Doctor of Philosophy
School of Mechanical, Materials, Mechatronic and Biomedical Engineering
The oil and gas industry, particularly in transportation and production, heavily relies on pipeline systems. It is an inevitable fact that petroleum products, such as oil and gas, extracted from wells always contain solid pollutants originating from various sources like dust, sand, and hydraulic fracturing operations. During operation, solid particles carried by the fluid flow continuously impact the pipeline walls, potentially leading to significant cumulative damage over time on the surfaces of the pipeline, fittings (elbows), or production equipment, gradually removing material from these surfaces. This phenomenon is known as solid particle erosion, which can have severe consequences. In the event of a severe failure, the production process is halted, necessitating a shutdown for maintenance operations.
In recent years, numerical simulations have gained recognition as an efficient approach for studying physical mechanisms and providing support for experimental methods. They can be considered as virtual experiments conducted on a computer. The objective of this thesis is to develop an effective numerical approach for predicting erosive wear caused by the impact of a slurry flow, comprising water or oil, and debris on a solid surface. This approach should also be extended to incorporate the microstructure of solid objects, being suitable for both ductile and brittle materials, and account for surface evolution during the erosion process.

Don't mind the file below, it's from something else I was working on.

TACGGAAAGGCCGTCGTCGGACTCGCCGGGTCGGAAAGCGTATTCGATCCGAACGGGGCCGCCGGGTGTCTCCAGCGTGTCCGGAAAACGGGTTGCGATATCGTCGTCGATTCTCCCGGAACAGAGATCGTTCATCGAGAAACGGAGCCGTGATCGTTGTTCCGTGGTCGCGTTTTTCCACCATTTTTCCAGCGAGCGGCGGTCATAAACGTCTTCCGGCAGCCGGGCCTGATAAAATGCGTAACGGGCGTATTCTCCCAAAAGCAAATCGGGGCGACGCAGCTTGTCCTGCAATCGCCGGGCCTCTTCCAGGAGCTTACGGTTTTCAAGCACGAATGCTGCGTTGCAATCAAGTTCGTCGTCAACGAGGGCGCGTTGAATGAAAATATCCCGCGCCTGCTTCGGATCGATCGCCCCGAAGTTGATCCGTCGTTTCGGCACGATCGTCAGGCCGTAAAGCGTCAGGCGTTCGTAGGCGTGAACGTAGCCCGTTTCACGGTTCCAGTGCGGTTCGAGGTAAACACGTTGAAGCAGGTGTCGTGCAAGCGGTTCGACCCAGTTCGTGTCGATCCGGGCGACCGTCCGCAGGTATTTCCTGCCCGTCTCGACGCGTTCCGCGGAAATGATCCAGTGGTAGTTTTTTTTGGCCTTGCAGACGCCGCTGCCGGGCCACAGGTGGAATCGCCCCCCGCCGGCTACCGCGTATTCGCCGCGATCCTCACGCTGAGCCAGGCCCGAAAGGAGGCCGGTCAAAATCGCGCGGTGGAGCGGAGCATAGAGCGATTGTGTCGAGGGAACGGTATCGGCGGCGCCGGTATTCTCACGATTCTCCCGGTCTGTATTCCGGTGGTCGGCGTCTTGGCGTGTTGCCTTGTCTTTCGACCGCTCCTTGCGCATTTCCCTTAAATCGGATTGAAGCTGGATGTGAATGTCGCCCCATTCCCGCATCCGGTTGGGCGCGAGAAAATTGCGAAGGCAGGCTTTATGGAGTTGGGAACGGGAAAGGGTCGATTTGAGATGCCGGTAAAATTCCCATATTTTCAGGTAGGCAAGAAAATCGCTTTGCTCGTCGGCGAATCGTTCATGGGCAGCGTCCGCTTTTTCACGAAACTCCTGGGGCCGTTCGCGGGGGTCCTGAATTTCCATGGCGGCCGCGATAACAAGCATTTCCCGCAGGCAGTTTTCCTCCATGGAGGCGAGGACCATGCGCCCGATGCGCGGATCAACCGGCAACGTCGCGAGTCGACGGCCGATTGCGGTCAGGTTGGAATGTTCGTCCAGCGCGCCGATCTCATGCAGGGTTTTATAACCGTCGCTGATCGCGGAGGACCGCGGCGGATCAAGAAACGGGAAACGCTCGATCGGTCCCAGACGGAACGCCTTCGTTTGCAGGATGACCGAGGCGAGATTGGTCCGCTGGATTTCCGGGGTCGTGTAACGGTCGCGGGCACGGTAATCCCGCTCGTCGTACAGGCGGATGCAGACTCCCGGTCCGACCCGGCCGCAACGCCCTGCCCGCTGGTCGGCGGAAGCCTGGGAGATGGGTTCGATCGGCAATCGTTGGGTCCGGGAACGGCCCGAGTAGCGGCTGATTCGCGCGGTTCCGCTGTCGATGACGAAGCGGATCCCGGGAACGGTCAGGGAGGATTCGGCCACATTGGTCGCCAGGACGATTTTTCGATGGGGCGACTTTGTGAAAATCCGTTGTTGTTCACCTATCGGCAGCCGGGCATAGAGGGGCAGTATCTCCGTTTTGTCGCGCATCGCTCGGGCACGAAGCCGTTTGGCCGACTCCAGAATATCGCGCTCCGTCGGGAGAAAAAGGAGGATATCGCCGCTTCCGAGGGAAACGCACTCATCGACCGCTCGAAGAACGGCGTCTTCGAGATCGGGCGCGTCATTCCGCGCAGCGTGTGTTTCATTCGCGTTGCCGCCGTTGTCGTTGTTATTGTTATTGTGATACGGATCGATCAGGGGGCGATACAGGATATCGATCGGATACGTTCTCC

Nguyen, Do Xuan Vinh, Numerical investigation of wear modes due to the slurry flow in the oil pipeline by coupled Computational Fluid Dynamics and Discrete Element Method, Doctor of Philosophy thesis, School of Mechanical, Materials, Mechatronic and Biomedical Engineering, University of Wollongong, 2023. https://ro.uow.edu.au/theses1/1743
FoR codes (2020)
401204 Computational methods in fluid flow, heat and mass transfer (incl. computational fluid dynamics), 401211 Multiphysics flows (incl. multiphase and reacting flows), 401708 Tribology, 401907 Petroleum and reservoir engineering
Unless otherwise indicated, the views expressed in this thesis are those of the author and do not necessarily represent the views of the University of Wollongong.